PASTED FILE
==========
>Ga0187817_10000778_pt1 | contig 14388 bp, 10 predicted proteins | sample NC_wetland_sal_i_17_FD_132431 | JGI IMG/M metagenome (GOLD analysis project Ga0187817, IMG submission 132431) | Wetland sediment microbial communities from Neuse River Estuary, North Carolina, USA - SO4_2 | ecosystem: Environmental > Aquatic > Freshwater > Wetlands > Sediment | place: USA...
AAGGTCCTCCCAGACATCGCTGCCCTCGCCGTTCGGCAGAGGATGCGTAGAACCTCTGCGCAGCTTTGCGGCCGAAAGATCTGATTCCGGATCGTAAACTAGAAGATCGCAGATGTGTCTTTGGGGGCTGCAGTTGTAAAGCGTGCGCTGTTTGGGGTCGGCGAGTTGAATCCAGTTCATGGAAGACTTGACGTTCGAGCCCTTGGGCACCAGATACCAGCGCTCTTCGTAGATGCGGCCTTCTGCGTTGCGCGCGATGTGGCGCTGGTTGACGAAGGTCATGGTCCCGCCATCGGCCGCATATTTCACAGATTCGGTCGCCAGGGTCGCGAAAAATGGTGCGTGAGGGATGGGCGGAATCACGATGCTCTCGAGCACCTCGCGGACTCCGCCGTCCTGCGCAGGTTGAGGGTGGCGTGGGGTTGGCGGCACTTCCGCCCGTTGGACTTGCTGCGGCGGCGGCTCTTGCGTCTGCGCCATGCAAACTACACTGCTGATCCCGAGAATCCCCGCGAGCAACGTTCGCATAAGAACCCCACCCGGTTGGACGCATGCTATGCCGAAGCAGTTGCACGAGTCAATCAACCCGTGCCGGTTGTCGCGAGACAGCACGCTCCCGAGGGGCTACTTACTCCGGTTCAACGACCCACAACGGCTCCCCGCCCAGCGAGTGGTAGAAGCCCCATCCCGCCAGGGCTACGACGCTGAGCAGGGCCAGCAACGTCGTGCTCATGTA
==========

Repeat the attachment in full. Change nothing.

>Ga0187817_10000778_pt1 | contig 14388 bp, 10 predicted proteins | sample NC_wetland_sal_i_17_FD_132431 | JGI IMG/M metagenome (GOLD analysis project Ga0187817, IMG submission 132431) | Wetland sediment microbial communities from Neuse River Estuary, North Carolina, USA - SO4_2 | ecosystem: Environmental > Aquatic > Freshwater > Wetlands > Sediment | place: USA...
AAGGTCCTCCCAGACATCGCTGCCCTCGCCGTTCGGCAGAGGATGCGTAGAACCTCTGCGCAGCTTTGCGGCCGAAAGATCTGATTCCGGATCGTAAACTAGAAGATCGCAGATGTGTCTTTGGGGGCTGCAGTTGTAAAGCGTGCGCTGTTTGGGGTCGGCGAGTTGAATCCAGTTCATGGAAGACTTGACGTTCGAGCCCTTGGGCACCAGATACCAGCGCTCTTCGTAGATGCGGCCTTCTGCGTTGCGCGCGATGTGGCGCTGGTTGACGAAGGTCATGGTCCCGCCATCGGCCGCATATTTCACAGATTCGGTCGCCAGGGTCGCGAAAAATGGTGCGTGAGGGATGGGCGGAATCACGATGCTCTCGAGCACCTCGCGGACTCCGCCGTCCTGCGCAGGTTGAGGGTGGCGTGGGGTTGGCGGCACTTCCGCCCGTTGGACTTGCTGCGGCGGCGGCTCTTGCGTCTGCGCCATGCAAACTACACTGCTGATCCCGAGAATCCCCGCGAGCAACGTTCGCATAAGAACCCCACCCGGTTGGACGCATGCTATGCCGAAGCAGTTGCACGAGTCAATCAACCCGTGCCGGTTGTCGCGAGACAGCACGCTCCCGAGGGGCTACTTACTCCGGTTCAACGACCCACAACGGCTCCCCGCCCAGCGAGTGGTAGAAGCCCCATCCCGCCAGGGCTACGACGCTGAGCAGGGCCAGCAACGTCGTGCTCATGTA